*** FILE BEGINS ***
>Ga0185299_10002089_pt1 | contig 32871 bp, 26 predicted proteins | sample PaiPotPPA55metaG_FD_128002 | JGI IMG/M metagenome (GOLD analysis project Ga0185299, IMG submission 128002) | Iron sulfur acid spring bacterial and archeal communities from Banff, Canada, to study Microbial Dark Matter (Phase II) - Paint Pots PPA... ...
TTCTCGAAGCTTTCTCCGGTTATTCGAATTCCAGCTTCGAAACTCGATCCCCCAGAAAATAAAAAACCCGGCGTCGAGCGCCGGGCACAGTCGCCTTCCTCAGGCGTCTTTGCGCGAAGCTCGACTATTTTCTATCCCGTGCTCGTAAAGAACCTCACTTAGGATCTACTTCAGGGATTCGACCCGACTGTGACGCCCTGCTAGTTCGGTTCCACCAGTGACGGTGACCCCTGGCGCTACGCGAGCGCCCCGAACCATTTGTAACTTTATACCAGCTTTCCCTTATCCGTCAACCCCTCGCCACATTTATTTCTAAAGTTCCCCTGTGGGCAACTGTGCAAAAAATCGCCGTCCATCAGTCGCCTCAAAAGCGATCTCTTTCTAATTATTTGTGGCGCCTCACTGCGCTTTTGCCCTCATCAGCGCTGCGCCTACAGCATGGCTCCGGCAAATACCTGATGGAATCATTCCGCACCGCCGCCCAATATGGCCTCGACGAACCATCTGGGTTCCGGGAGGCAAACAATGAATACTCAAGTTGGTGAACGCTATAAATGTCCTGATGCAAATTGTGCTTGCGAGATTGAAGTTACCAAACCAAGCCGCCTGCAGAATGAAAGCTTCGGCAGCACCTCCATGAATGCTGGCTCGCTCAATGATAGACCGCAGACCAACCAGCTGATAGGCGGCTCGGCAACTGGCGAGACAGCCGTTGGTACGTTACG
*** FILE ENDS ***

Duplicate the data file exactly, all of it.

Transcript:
>Ga0185299_10002089_pt1 | contig 32871 bp, 26 predicted proteins | sample PaiPotPPA55metaG_FD_128002 | JGI IMG/M metagenome (GOLD analysis project Ga0185299, IMG submission 128002) | Iron sulfur acid spring bacterial and archeal communities from Banff, Canada, to study Microbial Dark Matter (Phase II) - Paint Pots PPA... ...
TTCTCGAAGCTTTCTCCGGTTATTCGAATTCCAGCTTCGAAACTCGATCCCCCAGAAAATAAAAAACCCGGCGTCGAGCGCCGGGCACAGTCGCCTTCCTCAGGCGTCTTTGCGCGAAGCTCGACTATTTTCTATCCCGTGCTCGTAAAGAACCTCACTTAGGATCTACTTCAGGGATTCGACCCGACTGTGACGCCCTGCTAGTTCGGTTCCACCAGTGACGGTGACCCCTGGCGCTACGCGAGCGCCCCGAACCATTTGTAACTTTATACCAGCTTTCCCTTATCCGTCAACCCCTCGCCACATTTATTTCTAAAGTTCCCCTGTGGGCAACTGTGCAAAAAATCGCCGTCCATCAGTCGCCTCAAAAGCGATCTCTTTCTAATTATTTGTGGCGCCTCACTGCGCTTTTGCCCTCATCAGCGCTGCGCCTACAGCATGGCTCCGGCAAATACCTGATGGAATCATTCCGCACCGCCGCCCAATATGGCCTCGACGAACCATCTGGGTTCCGGGAGGCAAACAATGAATACTCAAGTTGGTGAACGCTATAAATGTCCTGATGCAAATTGTGCTTGCGAGATTGAAGTTACCAAACCAAGCCGCCTGCAGAATGAAAGCTTCGGCAGCACCTCCATGAATGCTGGCTCGCTCAATGATAGACCGCAGACCAACCAGCTGATAGGCGGCTCGGCAACTGGCGAGACAGCCGTTGGTACGTTACG